"It's all a blur to me now."
That's how Anne-Marie Welsh, a mom of three, recalls last Thanksgiving at her house in Erie, Pennsylvania. Her husband was lying sick on the sofa, one child sick on the love seat, and the other sick in a sleeping bag on the family room floor. "If the drugstore had a prize for the most prescriptions ordered in a single day, I'd have won it. People in line behind me had to wait while I picked up eight different medications for everything from strep throat to ear infections to bronchitis."
Welcome to cold-and-flu season, family style. If it's not a single bug that takes out family member after family member, it's a single kid who catches germ after germ. You know the deal: Your child is barely recovering from a cold when he gets a stomach flu; still weak from the flu when he comes down with strep throat; just off the antistrep antibiotics when he gets another cold, which turns into an ear infection, which lasts until a new bout of sneezing announces yet another cold.
Toddlers and preschoolers catch six to ten colds and between one and four stomach viruses every year -- and those with siblings or in group care are even more prone to picking up viruses, says Tim Peters, M.D., a pediatric infectious-disease specialist at Vanderbilt University Medical School, in Nashville. Factor in bacterial illnesses, like many ear infections, and you could be looking at months of sickness at a time.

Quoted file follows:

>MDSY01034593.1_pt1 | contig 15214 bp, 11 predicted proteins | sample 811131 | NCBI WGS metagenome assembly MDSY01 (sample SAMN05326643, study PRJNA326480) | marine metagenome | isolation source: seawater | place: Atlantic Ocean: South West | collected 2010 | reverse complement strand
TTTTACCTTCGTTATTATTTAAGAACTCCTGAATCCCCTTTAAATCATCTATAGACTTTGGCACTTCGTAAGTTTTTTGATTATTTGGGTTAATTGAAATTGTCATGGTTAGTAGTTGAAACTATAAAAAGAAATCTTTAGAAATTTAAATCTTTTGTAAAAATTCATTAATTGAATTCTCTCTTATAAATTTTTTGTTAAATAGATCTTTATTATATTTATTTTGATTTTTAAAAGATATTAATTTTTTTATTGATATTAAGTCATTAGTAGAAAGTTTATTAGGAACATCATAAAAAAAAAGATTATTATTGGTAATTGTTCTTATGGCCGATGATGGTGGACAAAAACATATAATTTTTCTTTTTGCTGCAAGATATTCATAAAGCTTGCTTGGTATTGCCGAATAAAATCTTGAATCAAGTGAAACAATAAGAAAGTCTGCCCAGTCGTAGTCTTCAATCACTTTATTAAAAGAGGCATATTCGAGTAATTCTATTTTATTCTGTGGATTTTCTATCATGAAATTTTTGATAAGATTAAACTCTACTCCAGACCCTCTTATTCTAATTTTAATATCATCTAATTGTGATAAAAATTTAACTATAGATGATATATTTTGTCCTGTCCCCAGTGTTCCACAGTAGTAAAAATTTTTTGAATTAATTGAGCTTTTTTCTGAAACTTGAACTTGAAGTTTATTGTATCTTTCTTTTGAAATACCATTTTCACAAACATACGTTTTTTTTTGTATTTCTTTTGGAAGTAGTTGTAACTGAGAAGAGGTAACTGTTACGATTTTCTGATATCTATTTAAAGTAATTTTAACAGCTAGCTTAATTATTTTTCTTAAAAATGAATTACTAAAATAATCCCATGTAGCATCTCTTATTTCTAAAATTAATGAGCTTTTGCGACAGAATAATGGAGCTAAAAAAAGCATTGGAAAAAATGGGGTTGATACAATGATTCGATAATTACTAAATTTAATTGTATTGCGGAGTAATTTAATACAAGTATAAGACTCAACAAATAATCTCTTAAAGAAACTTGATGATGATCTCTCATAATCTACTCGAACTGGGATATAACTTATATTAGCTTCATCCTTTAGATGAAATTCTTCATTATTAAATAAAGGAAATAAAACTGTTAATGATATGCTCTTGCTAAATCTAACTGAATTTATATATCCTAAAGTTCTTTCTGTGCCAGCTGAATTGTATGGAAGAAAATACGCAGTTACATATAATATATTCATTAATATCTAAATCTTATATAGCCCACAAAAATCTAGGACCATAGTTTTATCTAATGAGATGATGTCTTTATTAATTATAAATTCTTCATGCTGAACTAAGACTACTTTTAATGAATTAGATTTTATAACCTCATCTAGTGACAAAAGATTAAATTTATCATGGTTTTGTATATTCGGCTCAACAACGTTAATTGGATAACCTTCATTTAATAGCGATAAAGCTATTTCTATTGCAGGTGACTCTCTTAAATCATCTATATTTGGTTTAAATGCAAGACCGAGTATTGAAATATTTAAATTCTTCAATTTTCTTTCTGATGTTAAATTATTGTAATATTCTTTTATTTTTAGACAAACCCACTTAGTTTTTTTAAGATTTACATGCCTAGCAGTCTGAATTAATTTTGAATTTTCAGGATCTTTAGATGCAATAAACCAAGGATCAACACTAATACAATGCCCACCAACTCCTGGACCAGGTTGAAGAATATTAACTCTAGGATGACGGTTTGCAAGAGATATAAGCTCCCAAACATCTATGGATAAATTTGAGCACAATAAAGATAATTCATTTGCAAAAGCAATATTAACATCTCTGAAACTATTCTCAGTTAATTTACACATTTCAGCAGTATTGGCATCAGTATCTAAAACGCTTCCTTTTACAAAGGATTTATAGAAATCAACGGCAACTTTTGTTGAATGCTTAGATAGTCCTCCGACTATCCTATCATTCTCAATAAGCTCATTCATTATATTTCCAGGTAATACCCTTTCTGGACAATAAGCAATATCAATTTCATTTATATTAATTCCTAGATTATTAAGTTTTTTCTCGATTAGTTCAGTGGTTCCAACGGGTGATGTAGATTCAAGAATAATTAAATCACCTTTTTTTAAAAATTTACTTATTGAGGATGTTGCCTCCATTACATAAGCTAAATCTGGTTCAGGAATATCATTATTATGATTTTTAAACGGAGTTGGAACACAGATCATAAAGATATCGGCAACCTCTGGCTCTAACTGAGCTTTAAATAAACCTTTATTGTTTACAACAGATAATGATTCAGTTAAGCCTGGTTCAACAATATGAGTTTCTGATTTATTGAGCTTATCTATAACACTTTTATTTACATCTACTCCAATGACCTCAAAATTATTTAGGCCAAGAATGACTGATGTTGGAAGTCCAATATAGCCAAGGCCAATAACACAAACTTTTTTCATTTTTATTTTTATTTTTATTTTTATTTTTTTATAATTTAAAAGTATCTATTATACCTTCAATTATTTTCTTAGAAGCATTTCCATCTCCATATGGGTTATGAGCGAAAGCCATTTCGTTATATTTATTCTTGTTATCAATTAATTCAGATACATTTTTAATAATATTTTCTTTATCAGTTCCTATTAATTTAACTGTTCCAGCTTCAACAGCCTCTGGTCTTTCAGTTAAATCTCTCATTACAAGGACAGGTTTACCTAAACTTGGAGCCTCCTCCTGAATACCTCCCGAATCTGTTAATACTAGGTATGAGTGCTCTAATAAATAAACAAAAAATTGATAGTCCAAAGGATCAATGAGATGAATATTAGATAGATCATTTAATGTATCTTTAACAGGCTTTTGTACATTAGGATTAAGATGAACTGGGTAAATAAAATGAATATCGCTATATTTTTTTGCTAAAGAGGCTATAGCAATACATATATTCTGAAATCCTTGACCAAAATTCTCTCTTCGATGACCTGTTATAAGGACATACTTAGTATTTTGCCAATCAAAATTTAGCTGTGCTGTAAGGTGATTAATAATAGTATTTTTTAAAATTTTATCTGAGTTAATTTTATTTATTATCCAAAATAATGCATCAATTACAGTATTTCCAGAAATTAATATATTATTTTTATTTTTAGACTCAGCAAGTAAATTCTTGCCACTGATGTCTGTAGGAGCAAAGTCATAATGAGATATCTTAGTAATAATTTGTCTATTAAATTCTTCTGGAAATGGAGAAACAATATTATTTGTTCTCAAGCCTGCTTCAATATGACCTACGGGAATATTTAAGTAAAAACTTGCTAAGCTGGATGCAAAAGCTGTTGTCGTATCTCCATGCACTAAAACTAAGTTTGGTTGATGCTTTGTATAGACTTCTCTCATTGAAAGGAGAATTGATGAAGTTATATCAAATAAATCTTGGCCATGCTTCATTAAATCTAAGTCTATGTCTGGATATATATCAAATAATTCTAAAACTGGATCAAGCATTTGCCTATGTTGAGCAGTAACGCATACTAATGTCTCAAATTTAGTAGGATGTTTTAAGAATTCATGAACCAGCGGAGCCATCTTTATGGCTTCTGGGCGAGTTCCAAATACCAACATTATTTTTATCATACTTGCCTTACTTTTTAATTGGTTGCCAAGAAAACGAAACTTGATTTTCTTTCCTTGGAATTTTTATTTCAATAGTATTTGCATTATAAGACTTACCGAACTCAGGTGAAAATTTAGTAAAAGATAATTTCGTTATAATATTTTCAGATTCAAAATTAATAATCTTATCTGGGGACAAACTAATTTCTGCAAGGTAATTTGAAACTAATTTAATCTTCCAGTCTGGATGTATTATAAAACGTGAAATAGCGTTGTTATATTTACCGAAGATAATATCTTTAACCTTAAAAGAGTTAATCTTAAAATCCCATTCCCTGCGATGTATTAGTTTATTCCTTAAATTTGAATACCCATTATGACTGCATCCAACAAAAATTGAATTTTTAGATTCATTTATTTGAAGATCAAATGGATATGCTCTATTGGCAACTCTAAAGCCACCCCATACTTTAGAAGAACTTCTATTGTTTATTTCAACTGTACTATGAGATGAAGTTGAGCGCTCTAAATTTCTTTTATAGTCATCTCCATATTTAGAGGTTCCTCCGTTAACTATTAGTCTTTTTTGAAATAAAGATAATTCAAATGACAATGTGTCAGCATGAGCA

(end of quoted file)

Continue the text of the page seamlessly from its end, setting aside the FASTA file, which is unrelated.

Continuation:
Your kids will share their germs freely with you too, of course! Studies confirm what every mom knows: Once you have a kid, you're always catching something. The fact is, there's more to catch. Just when you've recovered from the cold your child brought from daycare, she's home with another. And while some viruses are contagious for only a day or two, others can be infectious for as many as five days before your child shows any symptoms of illness.
Fortunately, your family can break the cycle of colds and flu. With these simple measures, you and your kids can avoid sharing every bug that comes around:
Contributing editor Margaret Renkl can be found in Tennessee, often wiping the nose of one or more of her three kids.